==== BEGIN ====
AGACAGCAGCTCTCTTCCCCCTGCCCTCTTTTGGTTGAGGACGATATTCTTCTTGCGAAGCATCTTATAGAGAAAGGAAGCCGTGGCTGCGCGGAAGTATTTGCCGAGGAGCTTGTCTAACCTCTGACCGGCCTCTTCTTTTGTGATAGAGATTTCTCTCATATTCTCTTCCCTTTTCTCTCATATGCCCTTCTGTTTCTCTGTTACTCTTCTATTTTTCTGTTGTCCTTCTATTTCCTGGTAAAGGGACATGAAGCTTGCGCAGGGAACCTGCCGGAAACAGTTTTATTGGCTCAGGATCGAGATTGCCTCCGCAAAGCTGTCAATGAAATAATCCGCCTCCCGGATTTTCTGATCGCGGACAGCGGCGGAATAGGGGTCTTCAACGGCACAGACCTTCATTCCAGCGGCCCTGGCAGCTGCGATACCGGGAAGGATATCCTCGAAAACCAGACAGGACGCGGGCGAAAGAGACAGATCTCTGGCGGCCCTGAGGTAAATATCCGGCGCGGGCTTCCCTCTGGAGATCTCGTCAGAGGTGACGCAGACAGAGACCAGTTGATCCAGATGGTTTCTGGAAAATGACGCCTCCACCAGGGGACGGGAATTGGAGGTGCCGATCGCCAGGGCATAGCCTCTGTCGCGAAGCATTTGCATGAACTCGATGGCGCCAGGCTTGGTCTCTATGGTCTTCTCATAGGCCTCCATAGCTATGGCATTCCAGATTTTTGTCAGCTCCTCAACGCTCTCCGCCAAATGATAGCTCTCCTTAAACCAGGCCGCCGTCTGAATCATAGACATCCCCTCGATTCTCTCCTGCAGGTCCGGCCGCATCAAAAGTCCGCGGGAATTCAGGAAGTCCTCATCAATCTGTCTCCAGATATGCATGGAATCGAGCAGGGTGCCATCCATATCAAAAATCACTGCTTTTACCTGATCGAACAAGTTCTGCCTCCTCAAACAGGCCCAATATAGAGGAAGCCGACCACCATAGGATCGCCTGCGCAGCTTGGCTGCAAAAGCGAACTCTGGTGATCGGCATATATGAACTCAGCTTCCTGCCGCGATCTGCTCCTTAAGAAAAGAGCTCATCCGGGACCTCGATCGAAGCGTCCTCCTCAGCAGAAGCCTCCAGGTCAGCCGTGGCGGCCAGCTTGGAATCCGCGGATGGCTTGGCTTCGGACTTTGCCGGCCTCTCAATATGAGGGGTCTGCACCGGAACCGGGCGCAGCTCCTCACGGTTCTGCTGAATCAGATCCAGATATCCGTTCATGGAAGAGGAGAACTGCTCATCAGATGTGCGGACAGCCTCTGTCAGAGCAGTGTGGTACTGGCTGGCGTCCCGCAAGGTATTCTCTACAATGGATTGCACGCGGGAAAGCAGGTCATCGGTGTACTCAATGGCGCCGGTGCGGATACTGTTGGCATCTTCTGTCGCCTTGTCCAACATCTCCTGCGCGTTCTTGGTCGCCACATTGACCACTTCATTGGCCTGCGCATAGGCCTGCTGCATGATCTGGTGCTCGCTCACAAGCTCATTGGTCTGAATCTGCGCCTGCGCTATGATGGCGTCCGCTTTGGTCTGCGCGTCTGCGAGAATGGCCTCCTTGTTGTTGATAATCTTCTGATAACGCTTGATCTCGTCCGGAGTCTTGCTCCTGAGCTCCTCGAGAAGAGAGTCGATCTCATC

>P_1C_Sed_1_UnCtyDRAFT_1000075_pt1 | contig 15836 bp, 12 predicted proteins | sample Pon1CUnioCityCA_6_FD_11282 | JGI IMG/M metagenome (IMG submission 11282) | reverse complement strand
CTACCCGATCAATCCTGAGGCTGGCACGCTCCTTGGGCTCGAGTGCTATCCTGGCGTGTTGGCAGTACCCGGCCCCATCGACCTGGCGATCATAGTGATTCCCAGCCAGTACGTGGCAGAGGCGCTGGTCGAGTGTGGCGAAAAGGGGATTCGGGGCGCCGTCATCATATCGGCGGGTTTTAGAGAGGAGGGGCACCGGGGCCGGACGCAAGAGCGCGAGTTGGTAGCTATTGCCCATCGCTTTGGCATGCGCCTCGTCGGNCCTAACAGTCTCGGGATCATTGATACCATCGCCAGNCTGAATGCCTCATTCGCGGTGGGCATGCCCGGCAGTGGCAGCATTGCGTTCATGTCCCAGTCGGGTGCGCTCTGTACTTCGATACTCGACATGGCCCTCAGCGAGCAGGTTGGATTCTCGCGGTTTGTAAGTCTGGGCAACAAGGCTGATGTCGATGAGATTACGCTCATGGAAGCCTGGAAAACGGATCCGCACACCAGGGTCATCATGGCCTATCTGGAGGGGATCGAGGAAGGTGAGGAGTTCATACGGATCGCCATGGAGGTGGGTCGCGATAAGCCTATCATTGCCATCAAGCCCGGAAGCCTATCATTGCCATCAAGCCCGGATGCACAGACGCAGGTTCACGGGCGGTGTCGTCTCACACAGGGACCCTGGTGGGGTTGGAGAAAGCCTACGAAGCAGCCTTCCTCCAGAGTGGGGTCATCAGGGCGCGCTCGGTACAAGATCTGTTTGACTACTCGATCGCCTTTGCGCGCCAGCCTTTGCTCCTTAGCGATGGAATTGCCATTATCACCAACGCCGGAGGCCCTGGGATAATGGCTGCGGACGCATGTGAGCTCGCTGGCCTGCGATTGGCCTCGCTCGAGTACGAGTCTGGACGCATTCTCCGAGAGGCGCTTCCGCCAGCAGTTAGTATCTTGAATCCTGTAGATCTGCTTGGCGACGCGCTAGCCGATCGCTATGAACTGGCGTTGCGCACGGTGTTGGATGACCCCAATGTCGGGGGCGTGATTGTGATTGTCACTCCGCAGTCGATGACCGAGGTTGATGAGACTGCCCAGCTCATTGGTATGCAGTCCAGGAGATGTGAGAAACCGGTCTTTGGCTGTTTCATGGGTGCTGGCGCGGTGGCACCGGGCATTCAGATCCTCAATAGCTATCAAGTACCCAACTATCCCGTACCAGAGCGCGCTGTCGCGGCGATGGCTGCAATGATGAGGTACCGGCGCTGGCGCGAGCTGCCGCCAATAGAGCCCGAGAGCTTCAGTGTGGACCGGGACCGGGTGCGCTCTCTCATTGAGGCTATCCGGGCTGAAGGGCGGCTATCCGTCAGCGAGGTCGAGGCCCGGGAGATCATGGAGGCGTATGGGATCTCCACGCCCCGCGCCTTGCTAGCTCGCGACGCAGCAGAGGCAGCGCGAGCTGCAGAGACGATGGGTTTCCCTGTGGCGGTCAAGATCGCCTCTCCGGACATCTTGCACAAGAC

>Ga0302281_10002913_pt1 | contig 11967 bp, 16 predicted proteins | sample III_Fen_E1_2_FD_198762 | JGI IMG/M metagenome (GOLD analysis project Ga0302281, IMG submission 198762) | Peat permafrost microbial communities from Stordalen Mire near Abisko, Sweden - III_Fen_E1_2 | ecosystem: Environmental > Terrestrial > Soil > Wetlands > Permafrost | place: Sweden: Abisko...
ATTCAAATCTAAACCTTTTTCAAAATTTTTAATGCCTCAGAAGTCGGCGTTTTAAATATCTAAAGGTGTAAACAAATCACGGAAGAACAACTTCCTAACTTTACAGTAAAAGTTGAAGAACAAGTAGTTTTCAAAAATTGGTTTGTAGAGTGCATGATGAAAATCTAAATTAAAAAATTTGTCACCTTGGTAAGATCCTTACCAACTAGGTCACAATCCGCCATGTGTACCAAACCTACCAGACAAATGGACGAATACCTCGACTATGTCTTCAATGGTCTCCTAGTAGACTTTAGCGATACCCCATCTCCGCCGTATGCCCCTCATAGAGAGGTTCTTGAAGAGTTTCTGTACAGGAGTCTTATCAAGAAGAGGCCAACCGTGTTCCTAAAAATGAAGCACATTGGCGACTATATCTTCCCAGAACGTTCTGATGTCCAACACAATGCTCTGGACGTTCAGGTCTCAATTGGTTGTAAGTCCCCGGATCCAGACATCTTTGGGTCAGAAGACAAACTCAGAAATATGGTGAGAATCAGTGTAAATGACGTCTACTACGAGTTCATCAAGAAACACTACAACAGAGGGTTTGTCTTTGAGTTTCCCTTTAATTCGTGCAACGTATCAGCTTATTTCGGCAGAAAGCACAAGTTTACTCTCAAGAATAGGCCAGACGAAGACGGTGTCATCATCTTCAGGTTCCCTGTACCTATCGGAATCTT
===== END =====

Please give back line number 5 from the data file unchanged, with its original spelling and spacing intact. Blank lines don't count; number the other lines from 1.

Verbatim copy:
ATTCAAATCTAAACCTTTTTCAAAATTTTTAATGCCTCAGAAGTCGGCGTTTTAAATATCTAAAGGTGTAAACAAATCACGGAAGAACAACTTCCTAACTTTACAGTAAAAGTTGAAGAACAAGTAGTTTTCAAAAATTGGTTTGTAGAGTGCATGATGAAAATCTAAATTAAAAAATTTGTCACCTTGGTAAGATCCTTACCAACTAGGTCACAATCCGCCATGTGTACCAAACCTACCAGACAAATGGACGAATACCTCGACTATGTCTTCAATGGTCTCCTAGTAGACTTTAGCGATACCCCATCTCCGCCGTATGCCCCTCATAGAGAGGTTCTTGAAGAGTTTCTGTACAGGAGTCTTATCAAGAAGAGGCCAACCGTGTTCCTAAAAATGAAGCACATTGGCGACTATATCTTCCCAGAACGTTCTGATGTCCAACACAATGCTCTGGACGTTCAGGTCTCAATTGGTTGTAAGTCCCCGGATCCAGACATCTTTGGGTCAGAAGACAAACTCAGAAATATGGTGAGAATCAGTGTAAATGACGTCTACTACGAGTTCATCAAGAAACACTACAACAGAGGGTTTGTCTTTGAGTTTCCCTTTAATTCGTGCAACGTATCAGCTTATTTCGGCAGAAAGCACAAGTTTACTCTCAAGAATAGGCCAGACGAAGACGGTGTCATCATCTTCAGGTTCCCTGTACCTATCGGAATCTT